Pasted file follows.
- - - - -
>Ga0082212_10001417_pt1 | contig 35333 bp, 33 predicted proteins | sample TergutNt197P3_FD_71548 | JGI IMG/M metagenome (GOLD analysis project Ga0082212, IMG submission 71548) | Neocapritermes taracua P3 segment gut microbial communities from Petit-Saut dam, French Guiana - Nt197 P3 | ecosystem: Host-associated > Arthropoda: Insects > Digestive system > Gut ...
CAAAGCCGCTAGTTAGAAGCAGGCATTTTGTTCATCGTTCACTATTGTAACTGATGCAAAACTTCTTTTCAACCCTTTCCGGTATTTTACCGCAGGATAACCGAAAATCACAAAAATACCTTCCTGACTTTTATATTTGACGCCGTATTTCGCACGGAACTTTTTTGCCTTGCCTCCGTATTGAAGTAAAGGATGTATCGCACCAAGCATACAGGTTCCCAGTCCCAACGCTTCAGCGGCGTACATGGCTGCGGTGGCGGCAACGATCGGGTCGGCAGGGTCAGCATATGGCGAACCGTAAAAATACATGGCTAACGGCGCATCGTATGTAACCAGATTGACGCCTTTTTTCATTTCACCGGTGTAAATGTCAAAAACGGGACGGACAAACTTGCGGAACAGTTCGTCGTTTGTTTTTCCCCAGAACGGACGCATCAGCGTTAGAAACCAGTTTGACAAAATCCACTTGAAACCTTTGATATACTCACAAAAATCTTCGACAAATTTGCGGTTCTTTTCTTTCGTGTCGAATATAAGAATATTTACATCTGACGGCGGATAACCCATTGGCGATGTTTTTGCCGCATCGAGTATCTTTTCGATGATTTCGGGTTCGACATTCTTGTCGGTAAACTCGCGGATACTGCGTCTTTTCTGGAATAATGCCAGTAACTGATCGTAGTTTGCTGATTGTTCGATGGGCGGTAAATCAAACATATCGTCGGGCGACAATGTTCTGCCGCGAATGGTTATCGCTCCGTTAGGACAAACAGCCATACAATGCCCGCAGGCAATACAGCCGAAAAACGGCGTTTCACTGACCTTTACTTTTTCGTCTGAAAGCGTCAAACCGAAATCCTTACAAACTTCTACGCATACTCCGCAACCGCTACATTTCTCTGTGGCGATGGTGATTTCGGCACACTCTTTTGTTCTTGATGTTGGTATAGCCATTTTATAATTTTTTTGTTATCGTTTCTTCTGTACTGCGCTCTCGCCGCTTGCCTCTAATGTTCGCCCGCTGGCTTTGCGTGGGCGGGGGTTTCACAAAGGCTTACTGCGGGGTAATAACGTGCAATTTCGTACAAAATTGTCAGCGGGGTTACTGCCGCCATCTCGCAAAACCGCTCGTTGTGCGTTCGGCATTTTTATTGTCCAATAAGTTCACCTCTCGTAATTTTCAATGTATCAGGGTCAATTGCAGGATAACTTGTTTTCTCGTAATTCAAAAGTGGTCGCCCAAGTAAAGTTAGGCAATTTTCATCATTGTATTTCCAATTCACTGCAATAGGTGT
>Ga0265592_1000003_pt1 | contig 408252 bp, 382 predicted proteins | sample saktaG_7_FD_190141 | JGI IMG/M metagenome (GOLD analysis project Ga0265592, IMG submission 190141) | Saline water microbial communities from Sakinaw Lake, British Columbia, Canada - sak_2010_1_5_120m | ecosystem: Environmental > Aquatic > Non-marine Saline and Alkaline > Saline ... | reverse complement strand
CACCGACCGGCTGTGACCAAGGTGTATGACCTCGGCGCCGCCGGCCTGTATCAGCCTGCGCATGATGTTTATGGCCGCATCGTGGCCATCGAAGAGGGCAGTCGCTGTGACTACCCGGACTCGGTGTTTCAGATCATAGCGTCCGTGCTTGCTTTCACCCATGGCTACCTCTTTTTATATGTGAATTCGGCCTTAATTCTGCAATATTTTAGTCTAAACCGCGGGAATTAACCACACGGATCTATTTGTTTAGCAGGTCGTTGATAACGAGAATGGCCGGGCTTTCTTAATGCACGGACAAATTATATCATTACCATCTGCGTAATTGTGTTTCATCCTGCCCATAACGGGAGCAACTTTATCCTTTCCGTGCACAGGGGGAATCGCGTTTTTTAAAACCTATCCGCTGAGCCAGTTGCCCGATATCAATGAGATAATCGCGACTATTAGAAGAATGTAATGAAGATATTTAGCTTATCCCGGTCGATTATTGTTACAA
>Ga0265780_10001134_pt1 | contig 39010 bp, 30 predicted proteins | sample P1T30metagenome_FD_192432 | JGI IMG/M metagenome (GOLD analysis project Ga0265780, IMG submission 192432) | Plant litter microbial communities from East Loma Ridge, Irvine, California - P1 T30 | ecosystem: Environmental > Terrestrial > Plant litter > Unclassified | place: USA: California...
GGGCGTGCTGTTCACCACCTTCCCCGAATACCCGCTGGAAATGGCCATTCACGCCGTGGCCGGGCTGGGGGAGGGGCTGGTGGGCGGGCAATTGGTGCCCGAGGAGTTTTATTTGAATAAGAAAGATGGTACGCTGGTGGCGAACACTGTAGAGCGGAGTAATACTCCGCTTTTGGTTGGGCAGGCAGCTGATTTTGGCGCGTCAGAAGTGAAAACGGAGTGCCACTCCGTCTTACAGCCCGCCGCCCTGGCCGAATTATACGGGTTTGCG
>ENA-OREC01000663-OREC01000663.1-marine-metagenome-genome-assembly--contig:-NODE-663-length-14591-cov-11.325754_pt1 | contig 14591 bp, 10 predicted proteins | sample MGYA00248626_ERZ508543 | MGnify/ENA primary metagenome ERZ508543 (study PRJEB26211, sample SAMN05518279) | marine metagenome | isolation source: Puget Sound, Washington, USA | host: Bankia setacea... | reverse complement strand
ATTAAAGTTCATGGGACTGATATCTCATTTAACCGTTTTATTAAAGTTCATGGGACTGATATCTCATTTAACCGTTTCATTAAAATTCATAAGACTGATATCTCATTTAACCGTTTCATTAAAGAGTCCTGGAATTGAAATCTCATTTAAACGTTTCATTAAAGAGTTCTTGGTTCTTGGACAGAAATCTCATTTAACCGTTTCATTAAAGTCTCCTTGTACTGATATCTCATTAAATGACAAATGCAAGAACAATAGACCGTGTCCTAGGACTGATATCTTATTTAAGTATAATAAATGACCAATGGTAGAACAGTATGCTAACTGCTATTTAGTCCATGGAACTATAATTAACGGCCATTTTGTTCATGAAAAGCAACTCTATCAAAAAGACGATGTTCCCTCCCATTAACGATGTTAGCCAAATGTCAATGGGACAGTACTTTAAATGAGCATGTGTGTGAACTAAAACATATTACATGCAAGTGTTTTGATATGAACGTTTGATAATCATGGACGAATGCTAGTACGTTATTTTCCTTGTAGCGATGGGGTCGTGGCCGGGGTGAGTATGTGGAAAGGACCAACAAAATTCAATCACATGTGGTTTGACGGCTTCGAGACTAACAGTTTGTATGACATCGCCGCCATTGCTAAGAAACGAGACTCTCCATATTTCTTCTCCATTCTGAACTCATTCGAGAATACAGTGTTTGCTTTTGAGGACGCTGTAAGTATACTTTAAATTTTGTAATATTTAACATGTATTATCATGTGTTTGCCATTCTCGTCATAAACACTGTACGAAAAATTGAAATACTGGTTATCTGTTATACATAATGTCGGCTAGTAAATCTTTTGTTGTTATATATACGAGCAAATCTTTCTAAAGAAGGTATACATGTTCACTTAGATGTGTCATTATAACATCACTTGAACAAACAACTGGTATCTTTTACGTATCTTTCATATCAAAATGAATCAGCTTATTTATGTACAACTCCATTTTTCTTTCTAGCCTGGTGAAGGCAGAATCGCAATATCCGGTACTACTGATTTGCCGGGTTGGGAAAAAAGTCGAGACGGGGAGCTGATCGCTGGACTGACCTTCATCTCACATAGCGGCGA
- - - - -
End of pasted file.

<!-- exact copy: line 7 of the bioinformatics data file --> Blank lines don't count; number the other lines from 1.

>ENA-OREC01000663-OREC01000663.1-marine-metagenome-genome-assembly--contig:-NODE-663-length-14591-cov-11.325754_pt1 | contig 14591 bp, 10 predicted proteins | sample MGYA00248626_ERZ508543 | MGnify/ENA primary metagenome ERZ508543 (study PRJEB26211, sample SAMN05518279) | marine metagenome | isolation source: Puget Sound, Washington, USA | host: Bankia setacea... | reverse complement strand